In its ninth installment, The Biggest Little Theatre Festival provides a platform for local and regional artists and performers to create, submit and stage new works with the help of Brüka’s space and resources. This year’s festival, Nov. 4-10, will feature a long-form improv show, a spoken-word poetry performance led by poet-in-residence Jesse James Ziegler and a one-man show by City of Reno Poet Laureate Pan Pantoja.


Every year, Producing Artistic Director Mary Bennett swears that year’s Buttcracker production will be Brüka’s last. Every year, she’s proven wrong when a delightful, new, innovative idea for the company’s in-house spoof of The Nutcracker takes hold. In this year’s production, Son of a … Buttcracker 9, running Nov. 29-Dec. 21, the seasonal ballet gets a Mary Shelley makeover. Neologisms—those non-curse alternatives that often pepper conversations at the holiday table (“Oh, fudge!”)—add flavor to this local favorite.


On the holidays’ heels, Take Five II isn’t a true fall production, but we’ll allow it. Conceived by Elizabeth Tenney, this two-night event, Jan. 17 and 18, highlights 30 regional artists, each of whom gets exactly five minutes to entertain us with discussions of how they make their art. The urgency created by the hard-and-fast five-minute rule results in hilarity as well as newfound respect for artists of all types living right in our neighborhood.

Tickets and information: www.bruka.org

universiT y of nevAdA, reno dePArTMenT of TheATre & dAnCe


The university serves up a healthy slice of social justice this fall with Bekah Brunstetter’s The Cake. The playwright, known primarily for her work as a writer/producer on the beloved TV show This Is Us, was inspired to write The Cake by the events leading up to the U.S. Supreme Court case Masterpiece Cakeshop v. Colorado Civil Rights Commission. Guest artist Sandra Brunell Neace plays Della, a conservative Christian baker wrestling with the notion of baking a wedding cake for a couple whose lifestyle she doesn’t agree with. The play is notable for its emphasis on listening and understanding in order to move forward in a polarized society. The show runs Oct. 11-19.

Cast and production members of The Cake at unr’s dept. of Theatre & dance during rehearsals.

Tickets and information: www.unr.edu/cla/ theatredance


resTLess ArTisTs TheATre This small troupe in a black-box space in Sparks makes the most of its intimate venue by concentrating on character-driven stories with small casts.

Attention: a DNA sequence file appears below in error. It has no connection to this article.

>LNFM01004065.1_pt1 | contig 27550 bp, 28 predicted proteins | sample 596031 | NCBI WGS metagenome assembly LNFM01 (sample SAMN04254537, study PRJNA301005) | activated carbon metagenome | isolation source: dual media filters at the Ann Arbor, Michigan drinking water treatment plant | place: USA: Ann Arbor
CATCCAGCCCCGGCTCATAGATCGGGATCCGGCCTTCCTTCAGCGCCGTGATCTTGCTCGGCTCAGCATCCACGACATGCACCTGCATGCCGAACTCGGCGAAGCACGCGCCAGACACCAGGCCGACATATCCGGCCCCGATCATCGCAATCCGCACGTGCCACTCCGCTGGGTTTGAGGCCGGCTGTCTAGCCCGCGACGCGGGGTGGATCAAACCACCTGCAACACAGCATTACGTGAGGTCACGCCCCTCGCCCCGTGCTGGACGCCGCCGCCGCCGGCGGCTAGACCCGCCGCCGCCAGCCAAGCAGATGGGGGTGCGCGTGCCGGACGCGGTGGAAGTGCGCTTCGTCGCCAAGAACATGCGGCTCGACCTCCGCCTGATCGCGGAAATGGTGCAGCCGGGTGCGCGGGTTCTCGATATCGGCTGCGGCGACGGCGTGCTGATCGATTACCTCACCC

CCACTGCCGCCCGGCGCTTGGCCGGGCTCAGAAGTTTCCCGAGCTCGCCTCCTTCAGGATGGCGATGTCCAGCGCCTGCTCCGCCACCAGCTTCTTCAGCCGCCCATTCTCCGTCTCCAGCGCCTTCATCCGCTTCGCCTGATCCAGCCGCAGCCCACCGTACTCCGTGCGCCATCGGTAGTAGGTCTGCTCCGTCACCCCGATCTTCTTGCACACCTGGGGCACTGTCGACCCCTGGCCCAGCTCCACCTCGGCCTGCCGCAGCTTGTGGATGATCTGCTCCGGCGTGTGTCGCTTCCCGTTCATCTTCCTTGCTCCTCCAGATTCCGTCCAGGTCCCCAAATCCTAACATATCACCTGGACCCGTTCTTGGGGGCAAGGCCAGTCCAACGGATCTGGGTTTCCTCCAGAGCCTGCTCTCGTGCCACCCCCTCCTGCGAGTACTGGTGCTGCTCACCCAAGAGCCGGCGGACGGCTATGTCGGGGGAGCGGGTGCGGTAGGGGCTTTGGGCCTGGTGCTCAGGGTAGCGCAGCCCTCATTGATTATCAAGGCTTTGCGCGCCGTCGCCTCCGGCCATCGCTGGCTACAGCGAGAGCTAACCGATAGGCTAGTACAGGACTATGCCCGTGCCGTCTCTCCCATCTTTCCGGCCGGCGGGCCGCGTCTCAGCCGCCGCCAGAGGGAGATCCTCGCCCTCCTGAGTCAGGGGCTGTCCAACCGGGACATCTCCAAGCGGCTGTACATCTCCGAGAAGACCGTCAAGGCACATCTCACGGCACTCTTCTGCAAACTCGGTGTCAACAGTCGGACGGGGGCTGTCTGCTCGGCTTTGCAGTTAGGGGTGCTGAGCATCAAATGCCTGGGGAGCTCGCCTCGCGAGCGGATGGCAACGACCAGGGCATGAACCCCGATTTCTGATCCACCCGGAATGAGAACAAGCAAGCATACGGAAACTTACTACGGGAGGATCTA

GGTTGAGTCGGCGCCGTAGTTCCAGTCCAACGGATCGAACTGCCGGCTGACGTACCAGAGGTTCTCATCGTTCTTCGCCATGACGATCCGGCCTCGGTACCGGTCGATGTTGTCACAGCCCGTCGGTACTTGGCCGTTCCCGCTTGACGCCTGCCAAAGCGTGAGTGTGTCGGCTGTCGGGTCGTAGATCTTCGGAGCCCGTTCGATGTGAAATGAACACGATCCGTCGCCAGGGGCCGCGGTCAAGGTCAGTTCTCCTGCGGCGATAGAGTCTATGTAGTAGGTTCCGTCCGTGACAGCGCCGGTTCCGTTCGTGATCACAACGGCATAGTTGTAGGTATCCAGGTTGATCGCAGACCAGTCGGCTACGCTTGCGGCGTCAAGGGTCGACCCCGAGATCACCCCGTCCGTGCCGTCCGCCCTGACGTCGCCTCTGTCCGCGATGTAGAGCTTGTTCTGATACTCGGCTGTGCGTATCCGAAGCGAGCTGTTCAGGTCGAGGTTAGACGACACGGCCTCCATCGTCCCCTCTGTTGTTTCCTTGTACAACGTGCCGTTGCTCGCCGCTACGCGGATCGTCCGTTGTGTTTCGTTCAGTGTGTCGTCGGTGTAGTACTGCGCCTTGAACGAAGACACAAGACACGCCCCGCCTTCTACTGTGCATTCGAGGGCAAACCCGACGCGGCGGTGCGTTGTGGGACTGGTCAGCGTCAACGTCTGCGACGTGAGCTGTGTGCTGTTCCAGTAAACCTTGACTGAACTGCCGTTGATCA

Oct. 18-Nov. 3, RAT offers what can only be described as a hopeful drama. Ironbound is set over the course of 22 years in the life of Darja, a Polish immigrant worker who struggles to find the American Dream despite a life of poverty and a string of failed relationships with terrible men.


Pow! Blam! Catch Hearts Like Fists Dec. 6-22 for a superhero noir comedy about three female superheroes who take on Doctor X, who’s sneaking into apartments and killing lovers. This madcap parody is reminiscent of classic comic book but with a lot more heart.


Right as the new year begins, find out What Rhymes with America, Jan. 10-26. As scenes literally change around cast members, the play follows four people’s stories as they search for meaningful connections.

Tickets and information: www.rattheatre.org

trying, and failing miserably, to understand women. Miles, a man in his mid-50s, leaves his wife for a younger woman. But when she eventually leaves him, Miles—of course—finds his first wife, who’s now seeing a younger man, more attractive than ever.

of glittering costumes, high-kicking chorus dancers, family singalongs and, of course, Santa himself. Tickets and information: www.eldoradoreno.com/entertainment/shows

Mind poWers:

WesteRn nevAdA MusiCAl theAtRe CoMpAny Downtown Reno isn’t the only place to find a magical musical this fall. Western Nevada College’s resident Musical Theatre Company offers quite a spectacle in Carson City.


Opening Nov. 8 at the Carson City Community Center is Matilda: the Musical, based on Roald Dahl’s classic children’s novel. In this Nevada premiere, a gifted young girl develops telekinetic powers that help her overcome her school’s wicked headmistress and save her abused teacher and classmates. The production will feature extensive magical effects, an exhilarating score, dance numbers and plenty of comedy. Tickets and information: www.wnmtc.com

probLeM chiLdren:

theAtReWoRks of noRtheRn nevAdA

Love Lessons: Ageless RepeRtoRy theAteR

Also focusing on smaller, relationship-driven stories is ART, the readers’ theater troupe of older actors who perform monthly dramatized staged readings of a wide variety of plays. This fall’s offerings take a hard look at love, in its many forms. Every show runs twice, on a Tuesday and Friday, at 1 p.m. at Reno Little Theater.


Opening Oct. 15, the second Ken Ludwig play on our list, Be My Baby, tells the story of John, a grumpy Scotsman, and Maude, an uptight Englishwoman, who are forced in to an unlikely alliance when unexpected forces cause them to travel thousands of miles to California.


Next up is Sam Bobrick’s The Crazy Time, Nov. 19 and 22, about men


On Dec. 17 and 20 comes Jack Neary’s comedy First Night. When eighthgrade flame Meredith O’Connor walks back into Danny Fleming’s life, he begins to think dreams can come true … except now she’s Sister Meredith Louise. Tickets and information: www.renolittletheater.org/ART-at_RLT

Winter WonderLand: